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The U.S. dollar is used by nations for international transactions because it is a stable currency that is easily convertible all over the globe and because resources like oil are priced in dollars. However, will the US dollar be replaced with BRICS currencies in the near future?
To compete with the US currency, BRICS members demand cross-border payments in BRICS currencies.
On June 23, a summit was conducted by the BRICS, an acronym for Brazil, Russia, India, China, and South Africa. The event, which was presided over by Chinese President Xi Jinping, was one in a long line of BRICS cooperation activities that started on June 6 with the second meeting of central bank governors and finance ministers and ended on June 28 with the second meeting of the committee of senior energy officials.
“We should also expand BRICS cooperation on cross-border payment and credit rating to facilitate trade, investment, and financing among our countries,” said Xi in his opening remarks.
He continued by reiterating the commitment of the Chinese Communist Party (CCP) to collaborating with the BRICS countries in order to realize the CCP’s vision of the Global Development Initiative (GDI).
In April 2022, Chinese Foreign Minister Wang Yi introduced the GDI to the UN as a CCP-led global development plan. The U.N. welcomed it, and more than 100 states have expressed their support. On the U.N. platform, the Group of Friends of the GNI was founded. More than 50 nations have joined thus far. According to the CCP, using a non-dollar payment system that is headed by China will facilitate the progress it is urging.
The XIV BRICS Summit Beijing Declaration, which was released on June 23, outlines the objectives for the following year and calls for continued cooperation on “the BRICS Payments Task Force (BPTF) as a platform for exchanging experience and knowledge, and welcomes the central banks’ further cooperation on the payments track.”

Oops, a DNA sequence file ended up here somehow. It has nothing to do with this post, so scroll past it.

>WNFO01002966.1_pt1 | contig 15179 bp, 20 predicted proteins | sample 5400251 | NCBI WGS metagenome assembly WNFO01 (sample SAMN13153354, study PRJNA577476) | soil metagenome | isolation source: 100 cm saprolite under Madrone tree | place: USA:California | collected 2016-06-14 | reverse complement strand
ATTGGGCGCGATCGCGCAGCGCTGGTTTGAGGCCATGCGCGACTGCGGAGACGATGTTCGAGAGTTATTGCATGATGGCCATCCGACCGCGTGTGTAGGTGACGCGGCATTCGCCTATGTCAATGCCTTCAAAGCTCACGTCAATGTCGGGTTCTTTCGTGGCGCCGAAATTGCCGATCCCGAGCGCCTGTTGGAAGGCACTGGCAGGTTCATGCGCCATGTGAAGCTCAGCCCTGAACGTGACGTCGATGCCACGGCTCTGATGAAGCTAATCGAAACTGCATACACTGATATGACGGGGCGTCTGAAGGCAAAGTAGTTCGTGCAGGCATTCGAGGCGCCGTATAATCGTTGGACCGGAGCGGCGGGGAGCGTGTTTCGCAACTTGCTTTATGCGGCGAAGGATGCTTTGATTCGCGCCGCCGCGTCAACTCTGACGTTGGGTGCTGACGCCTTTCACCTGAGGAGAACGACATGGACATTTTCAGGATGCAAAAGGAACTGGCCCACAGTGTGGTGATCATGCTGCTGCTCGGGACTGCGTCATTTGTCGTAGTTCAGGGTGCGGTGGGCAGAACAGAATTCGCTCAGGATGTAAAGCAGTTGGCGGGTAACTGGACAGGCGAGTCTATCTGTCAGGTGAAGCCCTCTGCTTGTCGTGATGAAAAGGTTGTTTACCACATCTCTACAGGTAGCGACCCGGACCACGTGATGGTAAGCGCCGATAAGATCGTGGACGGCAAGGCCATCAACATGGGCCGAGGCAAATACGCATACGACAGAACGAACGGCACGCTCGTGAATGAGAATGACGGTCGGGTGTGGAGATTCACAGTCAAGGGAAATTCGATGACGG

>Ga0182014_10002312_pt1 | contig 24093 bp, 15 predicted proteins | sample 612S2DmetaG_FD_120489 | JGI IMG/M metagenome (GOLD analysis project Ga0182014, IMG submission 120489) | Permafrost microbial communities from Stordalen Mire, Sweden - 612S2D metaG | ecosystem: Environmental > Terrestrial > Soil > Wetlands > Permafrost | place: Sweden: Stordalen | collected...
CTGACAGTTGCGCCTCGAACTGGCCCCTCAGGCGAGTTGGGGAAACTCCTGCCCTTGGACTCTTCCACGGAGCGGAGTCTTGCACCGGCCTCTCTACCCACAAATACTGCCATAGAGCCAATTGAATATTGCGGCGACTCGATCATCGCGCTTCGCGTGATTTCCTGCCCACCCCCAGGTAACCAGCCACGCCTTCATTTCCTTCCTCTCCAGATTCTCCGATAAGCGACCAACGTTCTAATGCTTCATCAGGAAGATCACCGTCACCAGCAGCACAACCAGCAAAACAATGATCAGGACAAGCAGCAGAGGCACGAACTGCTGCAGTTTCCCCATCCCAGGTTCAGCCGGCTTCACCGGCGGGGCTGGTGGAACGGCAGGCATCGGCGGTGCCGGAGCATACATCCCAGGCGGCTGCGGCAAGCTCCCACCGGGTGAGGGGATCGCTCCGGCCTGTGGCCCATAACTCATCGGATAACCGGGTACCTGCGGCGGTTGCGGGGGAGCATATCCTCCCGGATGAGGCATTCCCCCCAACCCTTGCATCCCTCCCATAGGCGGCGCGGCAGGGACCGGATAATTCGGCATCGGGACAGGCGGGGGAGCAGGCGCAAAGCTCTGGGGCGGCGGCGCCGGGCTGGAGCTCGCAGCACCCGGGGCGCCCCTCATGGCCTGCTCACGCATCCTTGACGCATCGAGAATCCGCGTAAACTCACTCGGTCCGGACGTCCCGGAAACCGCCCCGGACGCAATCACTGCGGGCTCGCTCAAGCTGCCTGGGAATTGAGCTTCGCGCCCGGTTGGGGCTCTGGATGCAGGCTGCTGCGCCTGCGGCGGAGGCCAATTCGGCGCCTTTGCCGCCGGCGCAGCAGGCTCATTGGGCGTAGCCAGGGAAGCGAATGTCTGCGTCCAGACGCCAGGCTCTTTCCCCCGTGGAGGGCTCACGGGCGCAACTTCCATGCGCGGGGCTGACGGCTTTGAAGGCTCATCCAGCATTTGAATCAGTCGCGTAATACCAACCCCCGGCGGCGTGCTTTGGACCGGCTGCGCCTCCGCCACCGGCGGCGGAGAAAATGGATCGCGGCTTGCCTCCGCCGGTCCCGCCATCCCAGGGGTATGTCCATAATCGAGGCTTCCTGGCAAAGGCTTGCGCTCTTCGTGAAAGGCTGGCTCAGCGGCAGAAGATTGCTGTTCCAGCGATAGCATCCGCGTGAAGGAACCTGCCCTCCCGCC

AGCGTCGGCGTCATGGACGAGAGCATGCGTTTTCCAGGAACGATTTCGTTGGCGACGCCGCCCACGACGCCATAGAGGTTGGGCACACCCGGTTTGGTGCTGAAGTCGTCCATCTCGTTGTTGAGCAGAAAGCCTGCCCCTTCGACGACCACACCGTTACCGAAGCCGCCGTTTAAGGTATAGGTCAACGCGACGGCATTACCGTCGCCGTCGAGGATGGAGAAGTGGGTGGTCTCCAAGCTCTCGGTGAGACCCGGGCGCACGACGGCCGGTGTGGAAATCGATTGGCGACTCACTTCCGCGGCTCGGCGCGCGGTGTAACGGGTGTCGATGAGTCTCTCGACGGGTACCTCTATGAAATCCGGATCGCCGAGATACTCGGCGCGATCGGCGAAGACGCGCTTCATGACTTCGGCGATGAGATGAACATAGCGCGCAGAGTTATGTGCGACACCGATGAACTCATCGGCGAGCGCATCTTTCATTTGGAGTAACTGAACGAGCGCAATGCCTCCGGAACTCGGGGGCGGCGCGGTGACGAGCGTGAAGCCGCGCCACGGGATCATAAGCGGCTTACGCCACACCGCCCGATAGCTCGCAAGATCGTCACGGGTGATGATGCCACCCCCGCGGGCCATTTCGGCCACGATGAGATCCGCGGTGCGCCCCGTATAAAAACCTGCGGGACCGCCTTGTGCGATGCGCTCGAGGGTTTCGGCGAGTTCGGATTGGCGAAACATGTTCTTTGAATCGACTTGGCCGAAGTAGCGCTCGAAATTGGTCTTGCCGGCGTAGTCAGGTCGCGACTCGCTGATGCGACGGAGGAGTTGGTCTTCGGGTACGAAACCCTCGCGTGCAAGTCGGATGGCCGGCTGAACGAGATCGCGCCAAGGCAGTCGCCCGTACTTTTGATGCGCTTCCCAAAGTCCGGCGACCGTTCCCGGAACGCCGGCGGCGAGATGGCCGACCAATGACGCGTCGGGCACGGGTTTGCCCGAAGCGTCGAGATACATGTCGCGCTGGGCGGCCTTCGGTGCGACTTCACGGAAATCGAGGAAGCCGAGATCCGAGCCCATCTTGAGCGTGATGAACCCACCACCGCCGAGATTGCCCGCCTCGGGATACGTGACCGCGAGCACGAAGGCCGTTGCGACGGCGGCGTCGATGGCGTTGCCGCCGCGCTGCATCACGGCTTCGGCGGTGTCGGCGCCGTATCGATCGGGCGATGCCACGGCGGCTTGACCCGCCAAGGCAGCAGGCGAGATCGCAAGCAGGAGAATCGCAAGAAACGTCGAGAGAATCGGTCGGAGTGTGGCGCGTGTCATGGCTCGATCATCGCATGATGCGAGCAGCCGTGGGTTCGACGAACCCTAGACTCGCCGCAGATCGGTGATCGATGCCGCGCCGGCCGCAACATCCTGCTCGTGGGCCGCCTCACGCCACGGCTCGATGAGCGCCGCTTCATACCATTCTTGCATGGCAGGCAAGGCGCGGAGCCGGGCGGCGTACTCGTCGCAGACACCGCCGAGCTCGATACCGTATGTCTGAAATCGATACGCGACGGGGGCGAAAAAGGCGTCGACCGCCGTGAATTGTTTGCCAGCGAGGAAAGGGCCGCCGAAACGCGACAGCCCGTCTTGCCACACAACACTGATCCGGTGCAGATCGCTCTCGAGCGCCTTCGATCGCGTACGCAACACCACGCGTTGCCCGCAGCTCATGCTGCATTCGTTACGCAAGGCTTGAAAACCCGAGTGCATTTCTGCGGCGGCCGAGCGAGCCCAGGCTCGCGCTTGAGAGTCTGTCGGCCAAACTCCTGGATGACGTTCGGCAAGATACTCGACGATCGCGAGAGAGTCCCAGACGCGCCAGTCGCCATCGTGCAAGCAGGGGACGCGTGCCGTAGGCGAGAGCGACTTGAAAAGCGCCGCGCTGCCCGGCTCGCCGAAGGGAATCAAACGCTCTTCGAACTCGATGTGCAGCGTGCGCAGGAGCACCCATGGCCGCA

Vladimir Putin of Russia and Chinese President Xi Jinping both urged for other forms of payment to diminish the dominance of the US dollar in world trade and US control over the SWIFT system.
Bankers and economists in BRICS nations, according to the Chinese state-run newspaper Global Times, have suggested that the group “expand national currency settlements and lending to counter the US’ weaponization of the dollar.”
Putin advocated for creating a global reserve currency based on a basket of currencies in his speech to the BRICS meeting, according to TASS, a Russian news agency, on June 22.
“The BRICS and other interested nations need to talk about setting up their own independent global financial system – whether it would be based on the Chinese currency or they will agree on something different,” said Sergey Storchak, chief banker of the Russian bank VEB.RF, to Global Times on June 21. One of the organizations that has been sanctioned and cut off from the SWIFT international payment network in the United States is VERB.RF.
Regarding currency, Xi, Putin, and the bankers from VEB.RF have three main grievances. They object to the U.S. dollar’s hegemonic position as a reserve currency. They oppose the use of the dollar as the standard for international payments. And they face danger from having to use the US SWIFT system, which is dependent on US banks, to make international payments.